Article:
The Old Man Is Dead: John Hope Franklin, 1915-2009
[photo by Derek Anderson, via IndyWeek]
When W.E.B. Du Bois died in 1963, one day before the March on Washington, word got around quickly. "The old man is dead," people said to each other. Today, people were saying the same thing, as news spread that John Hope Franklin, one of the great American historians, had died at the age of 94. More will be coming, but you can read about his life in the New York Times and in his home state of Oklahoma. The New York Review of Books has lengthy reviews from recent years that also sum up his career. Talking Points Memo has a photo essay, and his friend and colleague Walter Dellinger remembers him in the Washington Post, including the call he made to Franklin from the Democratic convention after Barack Obama was nominated for president.
One of the thrills of my time here was when we started our Grownup School feature a few years back, just when Franklin's autobiography, Mirror to America, was coming out, and he agreed to my request (one I'm sure he had heard countless times before) for his 10 recommended books on African American history. In a small way, via the intermediaries of the FSG publicity department, I felt like I had touched history and was only a step away from Du Bois and those before him. Here are Franklin's choices and his short comments on them:
- My Bondage and My Freedom by Frederick Douglass: "A remarkable work by a former slave who became a leading thinker and activist in post-Emancipation America."
- The Souls of Black Folk by W.E.B. Du Bois: "This classic clearly delineates the utter frustration of African Americans who attempt to adjust to the American racial jungle."
- A History of the Negro Race in America, 1619-1880 by George Washington Williams: "The very first comprehensive, scholarly treatment of the subject. A remarkable feat!" [One obituary notes that a lengthy biography of the pioneering but largely forgotten Williams was one of the great projects of Franklin's life.]
- Been in the Storm So Long by Leon Litwack: "One of few works that corrects the myths about the post-slavery years."
- Black Women in America by Darlene Clark Hine: "A comprehensive biographical tool providing topic information on notable African American women."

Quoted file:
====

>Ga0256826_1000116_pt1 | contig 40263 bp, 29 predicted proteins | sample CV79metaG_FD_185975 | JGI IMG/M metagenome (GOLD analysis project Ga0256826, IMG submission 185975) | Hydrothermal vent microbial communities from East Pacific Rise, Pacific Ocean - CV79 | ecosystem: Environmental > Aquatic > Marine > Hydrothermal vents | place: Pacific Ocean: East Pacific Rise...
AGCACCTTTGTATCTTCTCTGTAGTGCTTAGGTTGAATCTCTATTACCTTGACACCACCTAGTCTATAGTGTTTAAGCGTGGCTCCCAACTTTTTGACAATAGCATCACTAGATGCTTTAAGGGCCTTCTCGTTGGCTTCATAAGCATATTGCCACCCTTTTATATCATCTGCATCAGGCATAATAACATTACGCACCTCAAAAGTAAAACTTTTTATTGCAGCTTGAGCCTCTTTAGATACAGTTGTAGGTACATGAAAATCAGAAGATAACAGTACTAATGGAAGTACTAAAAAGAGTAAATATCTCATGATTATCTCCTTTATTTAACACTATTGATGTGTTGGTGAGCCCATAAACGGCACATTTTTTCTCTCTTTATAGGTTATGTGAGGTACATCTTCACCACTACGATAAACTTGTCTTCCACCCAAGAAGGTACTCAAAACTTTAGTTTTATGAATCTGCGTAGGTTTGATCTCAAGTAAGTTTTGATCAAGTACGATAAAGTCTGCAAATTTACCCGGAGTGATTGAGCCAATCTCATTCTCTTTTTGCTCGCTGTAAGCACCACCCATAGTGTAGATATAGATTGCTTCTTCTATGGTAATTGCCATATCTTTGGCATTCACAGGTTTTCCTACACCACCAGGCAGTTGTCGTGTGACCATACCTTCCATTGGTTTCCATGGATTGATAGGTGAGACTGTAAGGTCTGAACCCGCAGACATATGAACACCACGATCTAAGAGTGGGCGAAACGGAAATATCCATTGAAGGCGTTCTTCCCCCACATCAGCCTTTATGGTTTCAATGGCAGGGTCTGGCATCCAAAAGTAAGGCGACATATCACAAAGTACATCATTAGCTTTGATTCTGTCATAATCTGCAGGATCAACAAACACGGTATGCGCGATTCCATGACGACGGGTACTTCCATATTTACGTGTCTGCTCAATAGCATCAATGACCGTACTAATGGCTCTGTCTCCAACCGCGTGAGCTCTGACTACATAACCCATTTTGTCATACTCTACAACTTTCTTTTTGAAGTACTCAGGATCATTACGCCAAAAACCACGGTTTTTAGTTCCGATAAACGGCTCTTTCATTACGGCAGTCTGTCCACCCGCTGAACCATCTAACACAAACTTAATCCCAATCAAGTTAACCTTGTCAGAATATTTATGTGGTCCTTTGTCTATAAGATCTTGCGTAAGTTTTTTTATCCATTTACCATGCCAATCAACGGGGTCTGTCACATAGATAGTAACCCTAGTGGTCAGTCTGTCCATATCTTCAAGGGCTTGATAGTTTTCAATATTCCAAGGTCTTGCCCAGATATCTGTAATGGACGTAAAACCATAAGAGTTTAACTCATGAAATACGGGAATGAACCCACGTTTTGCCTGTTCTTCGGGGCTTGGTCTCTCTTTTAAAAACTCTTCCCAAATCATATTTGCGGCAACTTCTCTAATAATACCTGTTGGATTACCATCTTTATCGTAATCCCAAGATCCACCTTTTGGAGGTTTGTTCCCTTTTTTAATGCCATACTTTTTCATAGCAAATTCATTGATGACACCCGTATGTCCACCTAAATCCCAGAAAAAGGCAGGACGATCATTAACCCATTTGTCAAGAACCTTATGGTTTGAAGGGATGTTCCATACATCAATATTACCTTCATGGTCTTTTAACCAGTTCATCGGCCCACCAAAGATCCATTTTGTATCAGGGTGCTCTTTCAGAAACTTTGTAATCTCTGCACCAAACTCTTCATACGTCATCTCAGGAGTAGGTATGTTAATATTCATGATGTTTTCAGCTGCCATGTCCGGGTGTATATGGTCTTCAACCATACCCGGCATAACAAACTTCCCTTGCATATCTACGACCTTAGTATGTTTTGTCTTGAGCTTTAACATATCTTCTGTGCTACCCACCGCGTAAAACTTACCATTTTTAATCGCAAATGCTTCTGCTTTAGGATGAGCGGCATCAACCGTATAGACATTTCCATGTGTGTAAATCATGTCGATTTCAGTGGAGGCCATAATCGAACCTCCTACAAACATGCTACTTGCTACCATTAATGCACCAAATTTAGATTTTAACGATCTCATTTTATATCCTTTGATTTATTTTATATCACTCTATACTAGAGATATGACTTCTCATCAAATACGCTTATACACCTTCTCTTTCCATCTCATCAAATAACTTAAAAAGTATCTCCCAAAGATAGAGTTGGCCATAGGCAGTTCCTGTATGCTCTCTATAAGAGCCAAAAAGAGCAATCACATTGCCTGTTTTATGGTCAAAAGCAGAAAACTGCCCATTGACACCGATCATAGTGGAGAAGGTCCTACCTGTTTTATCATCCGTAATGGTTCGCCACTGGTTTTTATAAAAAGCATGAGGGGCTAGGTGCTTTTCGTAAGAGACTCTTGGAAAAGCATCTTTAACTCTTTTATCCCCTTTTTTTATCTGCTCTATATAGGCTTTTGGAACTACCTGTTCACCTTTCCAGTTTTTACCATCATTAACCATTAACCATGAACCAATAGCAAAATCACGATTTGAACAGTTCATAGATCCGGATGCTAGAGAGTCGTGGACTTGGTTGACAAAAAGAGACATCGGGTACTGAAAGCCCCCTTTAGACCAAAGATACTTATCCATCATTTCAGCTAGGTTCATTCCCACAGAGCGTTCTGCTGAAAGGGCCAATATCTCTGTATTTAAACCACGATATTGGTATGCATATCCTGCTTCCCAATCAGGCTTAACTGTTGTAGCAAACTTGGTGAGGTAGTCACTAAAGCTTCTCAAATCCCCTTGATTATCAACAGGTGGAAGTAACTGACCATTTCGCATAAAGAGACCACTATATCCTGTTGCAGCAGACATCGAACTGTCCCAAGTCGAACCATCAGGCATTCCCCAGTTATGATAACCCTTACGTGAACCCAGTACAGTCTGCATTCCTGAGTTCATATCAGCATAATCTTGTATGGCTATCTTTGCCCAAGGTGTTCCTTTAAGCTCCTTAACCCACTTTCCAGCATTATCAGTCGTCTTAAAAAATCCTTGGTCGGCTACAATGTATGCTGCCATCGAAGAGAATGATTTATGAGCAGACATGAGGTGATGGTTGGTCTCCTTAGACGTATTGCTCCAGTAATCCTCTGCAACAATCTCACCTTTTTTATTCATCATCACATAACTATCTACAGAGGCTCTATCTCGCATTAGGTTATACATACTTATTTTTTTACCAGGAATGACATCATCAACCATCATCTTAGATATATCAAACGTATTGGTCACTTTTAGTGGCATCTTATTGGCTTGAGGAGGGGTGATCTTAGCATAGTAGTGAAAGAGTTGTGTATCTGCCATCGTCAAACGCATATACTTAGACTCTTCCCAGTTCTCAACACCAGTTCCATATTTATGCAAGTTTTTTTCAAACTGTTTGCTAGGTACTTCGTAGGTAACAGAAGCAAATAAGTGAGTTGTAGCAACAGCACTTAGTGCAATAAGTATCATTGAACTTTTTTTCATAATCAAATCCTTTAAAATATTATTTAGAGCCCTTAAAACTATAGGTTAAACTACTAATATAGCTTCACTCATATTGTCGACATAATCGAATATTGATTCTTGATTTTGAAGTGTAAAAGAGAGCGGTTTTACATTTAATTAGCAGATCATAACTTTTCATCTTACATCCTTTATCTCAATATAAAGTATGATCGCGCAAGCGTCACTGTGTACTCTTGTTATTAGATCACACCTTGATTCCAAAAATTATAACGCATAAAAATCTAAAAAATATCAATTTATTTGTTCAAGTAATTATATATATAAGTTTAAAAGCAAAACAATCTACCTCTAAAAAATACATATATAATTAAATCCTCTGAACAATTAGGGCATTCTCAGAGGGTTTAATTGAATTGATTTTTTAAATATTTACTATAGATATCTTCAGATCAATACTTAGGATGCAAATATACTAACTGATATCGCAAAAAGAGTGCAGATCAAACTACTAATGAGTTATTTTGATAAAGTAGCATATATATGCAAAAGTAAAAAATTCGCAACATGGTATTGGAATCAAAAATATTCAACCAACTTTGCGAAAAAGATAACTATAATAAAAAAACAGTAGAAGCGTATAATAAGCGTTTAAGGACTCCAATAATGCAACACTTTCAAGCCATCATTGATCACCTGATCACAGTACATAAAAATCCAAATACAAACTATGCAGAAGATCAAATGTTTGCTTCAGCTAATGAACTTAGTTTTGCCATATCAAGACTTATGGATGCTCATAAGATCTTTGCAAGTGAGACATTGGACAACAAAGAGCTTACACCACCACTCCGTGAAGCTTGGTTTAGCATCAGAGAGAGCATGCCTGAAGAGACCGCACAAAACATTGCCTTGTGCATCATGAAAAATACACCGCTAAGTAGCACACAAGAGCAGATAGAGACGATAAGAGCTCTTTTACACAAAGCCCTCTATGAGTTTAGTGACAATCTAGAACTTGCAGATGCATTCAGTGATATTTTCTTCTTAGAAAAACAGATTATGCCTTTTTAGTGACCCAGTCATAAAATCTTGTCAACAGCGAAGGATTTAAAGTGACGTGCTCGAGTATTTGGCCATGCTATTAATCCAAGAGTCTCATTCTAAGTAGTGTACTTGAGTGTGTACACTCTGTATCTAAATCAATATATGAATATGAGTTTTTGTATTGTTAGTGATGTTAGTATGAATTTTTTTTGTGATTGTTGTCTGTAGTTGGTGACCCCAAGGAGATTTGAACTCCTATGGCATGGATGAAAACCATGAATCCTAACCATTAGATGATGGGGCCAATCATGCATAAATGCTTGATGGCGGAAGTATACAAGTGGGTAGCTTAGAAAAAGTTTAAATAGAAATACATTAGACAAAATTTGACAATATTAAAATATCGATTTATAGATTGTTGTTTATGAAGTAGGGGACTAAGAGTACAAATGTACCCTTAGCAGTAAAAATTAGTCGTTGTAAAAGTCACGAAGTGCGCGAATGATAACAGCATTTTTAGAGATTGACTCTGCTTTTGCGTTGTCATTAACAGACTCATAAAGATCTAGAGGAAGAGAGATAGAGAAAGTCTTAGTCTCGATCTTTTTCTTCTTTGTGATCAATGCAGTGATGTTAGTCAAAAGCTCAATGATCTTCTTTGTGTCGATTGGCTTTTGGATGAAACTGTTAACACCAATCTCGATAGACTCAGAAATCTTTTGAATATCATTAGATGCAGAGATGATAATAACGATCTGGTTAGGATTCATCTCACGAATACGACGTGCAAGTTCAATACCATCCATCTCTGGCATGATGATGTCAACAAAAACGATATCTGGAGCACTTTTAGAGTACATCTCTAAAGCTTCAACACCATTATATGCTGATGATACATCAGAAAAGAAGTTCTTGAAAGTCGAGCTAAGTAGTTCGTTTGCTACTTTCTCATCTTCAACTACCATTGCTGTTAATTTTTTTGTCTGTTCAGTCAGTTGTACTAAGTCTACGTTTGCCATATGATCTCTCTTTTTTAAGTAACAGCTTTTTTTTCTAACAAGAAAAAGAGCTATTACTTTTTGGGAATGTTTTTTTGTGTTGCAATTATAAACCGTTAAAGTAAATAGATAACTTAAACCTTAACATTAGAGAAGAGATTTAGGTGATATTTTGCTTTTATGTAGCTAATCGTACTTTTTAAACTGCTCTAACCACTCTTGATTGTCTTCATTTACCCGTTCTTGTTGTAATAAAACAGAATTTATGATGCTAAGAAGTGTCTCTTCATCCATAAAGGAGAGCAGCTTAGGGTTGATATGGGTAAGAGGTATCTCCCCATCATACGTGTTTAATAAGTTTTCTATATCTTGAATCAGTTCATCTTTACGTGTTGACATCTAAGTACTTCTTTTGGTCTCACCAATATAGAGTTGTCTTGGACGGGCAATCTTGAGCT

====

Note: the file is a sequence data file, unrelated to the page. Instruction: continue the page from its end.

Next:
- The Peculiar Institution: Slavery in the Ante-bellum South by Kenneth Stampp: "A remarkable book that deromanticizes slavery in the United States. One of the pioneer works undertaking to refute the apologists for slavery."
- An American Dilemma: The Negro Problem and American Democracy by Gunnar Myrdal: "In many ways this is the most comprehensive treatment of the nexus of race and American social, economics, and political institutions in the post-World War II years."
- The Black Church in the African American Experience by C. Eric Lincoln and Lawrence H. Mamiya: "Is perhaps the most comprehensive examination of this major institution in African American life."
- Black History and the Historical Profession, 1915-1980 by August Meier and Elliott Rudwick: "A remarkable history and analysis of the way in which African American history has affected historians and their craft."
- In the Matter of Color: Race and the American Legal Process by A. Leon Higginbotham: "A sequel is his Shades of Freedom: Racial Politics and Presumptions of the American Legal Process."
Anyone else preparing such a list, of course, would likely have placed at its top Franklin's own best-known work, From Slavery to Freedom, his history of African American life that was first published, after lengthy research in segregated libraries, in 1947 and has remained in print ever since, selling over three million copies. That book overshadowed his others, as in some ways his remarkable career did as well. (George Frederickson speculated why his example has proved more influential than his actual writing: "Honoring him personally as a pioneer of academic integration was less threatening to white presumptions of control over the American past than taking his scholarly achievements seriously; considering him simply as a black high-achiever was easier for black radicals than giving close attention to his views on the difference between scholarship and propaganda.") Here's a partial list of his other work:
- The Free Negro in North Carolina, 1790-1860 (1943)
- The Militant South, 1800-1861 (1956)
- Reconstruction: After the Civil War (1961)
- The Emancipation Proclamation (1963)
- Color and Race (1968)
- Racial Equality in America (1976)
- A Southern Odyssey: Travelers in the Antebellum North (1976)
- George Washington Williams: A Biography (1985)
- Race and History: Selected Essays, 1938-1988 (1989)
- The Color Line: Legacy for the 21st Century (1993)
- Runaway Slaves: Rebels on the Plantation (1999, with Loren Schweninger)
Lastly, here's a short video of Franklin from last year, discussing Obama's nomination (via the Post):